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Local filmmaker produces short movie ‘Waste Land,’ addressing suicide among Native youth


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Local filmmaker produces short movie ‘Waste Land,’ addressing suicide among Native youth

By Matthew Kincanon

A short film, featuring an all Indigenous cast and shot in Elk, seeks to address the issue of suicide among Native American youth.

Local filmmaker Misty Shipman, who made the new film “Waste Land” and is a member of the Shoalwater Bay Tribe, said it is about a young Native American man who plans to commit suicide the night after his play ends at the regional theatre. However, he is prevented from doing that when his co-star comes over to say goodbye.

Shipman said the two then engage in a night of antics and shenanigans that culminate with the sun rising the next day.

“Native American youth suicide contagions are an epidemic across America and these contagions, they don’t only impact Native American communities, they also impact any community,” Shipman said.

After seeing suicides among kids in Newport, she said she wanted to talk about how the issue had impacted her and her community.

“We don’t make films to be on a soapbox or to be on a pedestal to tell a message, but films do have messages and they can help other people,” Shipman said.

Indigenous people in the U.S. are at a higher risk of dying from suicide compared to other Americans, according to the Centers for Disease Control and Prevention (CDC). In 2019, it was reported that Indigenous people had a suicide rate 60% higher than the general population.

“[Suicide] is definitely a problem in Native communities,” said Sydney Erickson, one of the lead actors and a member of the Cowlitz Tribe. “I think what’s different about this film is, even though it does  show the heartbreaking story of Indigenous suicide it does have a hopeful endnote on it, which I think will help Native youth and Native people in general or people who have suicidal thoughts.”

She added that her character represents hope and she is able to bring back hope to the main character and give him some wisdom so he knows he is not alone.

“I think the relationships between people can really help with that kind of depression,” Erickson said.

Jason Kael, one of the lead actors and member of the Taino people who came from Pennsylvania to play the part, said he hopes the film will give some heart to more than statistics because there are faces to every story.

“This story takes you on a ride with someone who is both a spectator and participant in this problem and that can be a very complicated and a hard thing to deal with and see,” Kael said.

He added that it is a powerful thing to see it from the perspective the film gives.

The Taino people were some of the Indigenous people Christopher Columbus encountered in his travels. However, according to Yale University, within the 25 years of Columbus’s arrival in Haiti most of the Taino population had died from enslavement, massacre or disease.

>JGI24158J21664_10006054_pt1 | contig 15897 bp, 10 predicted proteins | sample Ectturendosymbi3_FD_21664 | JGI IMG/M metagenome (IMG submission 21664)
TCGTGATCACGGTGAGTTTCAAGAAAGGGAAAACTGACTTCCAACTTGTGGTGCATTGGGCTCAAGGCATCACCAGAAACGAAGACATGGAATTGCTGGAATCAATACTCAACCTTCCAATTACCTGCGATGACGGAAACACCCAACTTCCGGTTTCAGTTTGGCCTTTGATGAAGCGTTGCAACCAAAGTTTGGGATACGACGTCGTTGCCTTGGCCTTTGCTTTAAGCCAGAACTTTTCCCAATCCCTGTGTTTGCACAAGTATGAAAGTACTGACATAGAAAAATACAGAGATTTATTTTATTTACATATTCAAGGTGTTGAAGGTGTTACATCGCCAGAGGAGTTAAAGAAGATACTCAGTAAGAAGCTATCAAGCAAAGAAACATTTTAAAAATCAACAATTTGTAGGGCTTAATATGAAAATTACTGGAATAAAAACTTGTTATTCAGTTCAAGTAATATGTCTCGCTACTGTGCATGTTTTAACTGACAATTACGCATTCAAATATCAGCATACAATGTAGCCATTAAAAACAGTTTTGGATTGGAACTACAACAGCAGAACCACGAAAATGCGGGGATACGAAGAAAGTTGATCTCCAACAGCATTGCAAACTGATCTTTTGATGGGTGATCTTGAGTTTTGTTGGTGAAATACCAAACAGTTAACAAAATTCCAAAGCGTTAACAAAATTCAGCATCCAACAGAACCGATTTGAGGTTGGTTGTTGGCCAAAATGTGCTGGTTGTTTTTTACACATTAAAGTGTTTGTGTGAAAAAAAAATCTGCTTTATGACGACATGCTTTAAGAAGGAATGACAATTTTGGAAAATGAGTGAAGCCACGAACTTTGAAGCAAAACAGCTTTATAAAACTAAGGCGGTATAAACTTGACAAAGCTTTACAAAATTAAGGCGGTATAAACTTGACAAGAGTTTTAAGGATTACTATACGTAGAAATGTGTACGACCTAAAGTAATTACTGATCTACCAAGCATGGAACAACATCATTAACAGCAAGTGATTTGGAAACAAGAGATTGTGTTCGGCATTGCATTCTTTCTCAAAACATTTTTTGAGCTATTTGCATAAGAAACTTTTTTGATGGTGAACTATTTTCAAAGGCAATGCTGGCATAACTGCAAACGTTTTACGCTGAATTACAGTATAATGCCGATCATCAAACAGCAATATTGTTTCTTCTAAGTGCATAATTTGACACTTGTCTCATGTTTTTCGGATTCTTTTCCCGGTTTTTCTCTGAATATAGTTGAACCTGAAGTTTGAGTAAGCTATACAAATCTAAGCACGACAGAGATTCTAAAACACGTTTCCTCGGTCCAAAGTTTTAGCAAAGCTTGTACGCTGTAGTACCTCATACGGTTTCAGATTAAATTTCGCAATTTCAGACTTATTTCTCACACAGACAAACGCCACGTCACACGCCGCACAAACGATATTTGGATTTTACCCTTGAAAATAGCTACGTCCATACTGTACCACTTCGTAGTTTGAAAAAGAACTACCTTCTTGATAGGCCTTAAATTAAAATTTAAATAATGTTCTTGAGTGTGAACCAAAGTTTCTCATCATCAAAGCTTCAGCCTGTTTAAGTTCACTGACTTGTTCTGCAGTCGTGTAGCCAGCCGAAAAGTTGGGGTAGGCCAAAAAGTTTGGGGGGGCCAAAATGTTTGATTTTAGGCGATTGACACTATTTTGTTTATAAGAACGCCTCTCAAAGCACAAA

“For me as an actor reading that text [film script] and knowing that it was going to be something I would have to live through, or something that had to live through me, it’s a very hurtful subject matter,” he said. “I really hope I took it with great care because that’s what I really wanted to do, because it feels so personal.”

Shipman said she wants to join the voices of Native American filmmakers who are doing great work across the U.S., and she hadn’t yet released anything with Native American leads since she began making movies in 2016. 

“I’m excited to finally start sharing Native stories in a public forum,” Shipman said. “It’s also nerve-wracking. I don’t consider myself to be a spokesperson by any means of any community, but I can speak to my own experiences growing up as a Native woman on and near Native American reservations.”

“Whether Native or not, we all know what it means to lose someone or to experience grief or fear or love, those are all human emotions that connect us to one another and film is just the ultimate way of finding empathy with another person’s experience,” Shipman said.

Erickson said it’s a heavy and heartbreaking film that is not sugar-coated, but shows the reality of suicide and how heartbreaking it is. Despite its heavy themes, she said there is hope at the end of the tunnel and in the relationships people have with others.

“Whether it be your family, or a girl that you met while playing in the regional theatre, there is hope,” she said.

While the film tells a fictional story, Kael said it is rooted in reality and can be a window into what is going on around people.

The short film, which was shot in Elk, Washington and Florence, Montana, will premiere at One Heart Native Art & Film Festival at the Magic Lantern on Oct. 15 and 16 this year.

Shipman said the film is part of Montana’s “EARN” grant training program, in partnership with Montana Treasure Studios, the University of Montana, Selway Studios and Missoula Commissioners.

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Matthew Kincanon
Matthew Kincanon
Matthew Kincanon is a former Digital Content Producer with a journalism and political science degree from Gonzaga University. His journalism experience includes the Gonzaga Bulletin, The Spokesman-Review, Art Chowder magazine and SpokaneFāVS. He said he is excited to be a freelancer at SpokaneFāVS because, as a Spokane native, he wants to learn more about the various religious communities and cultures in his hometown.


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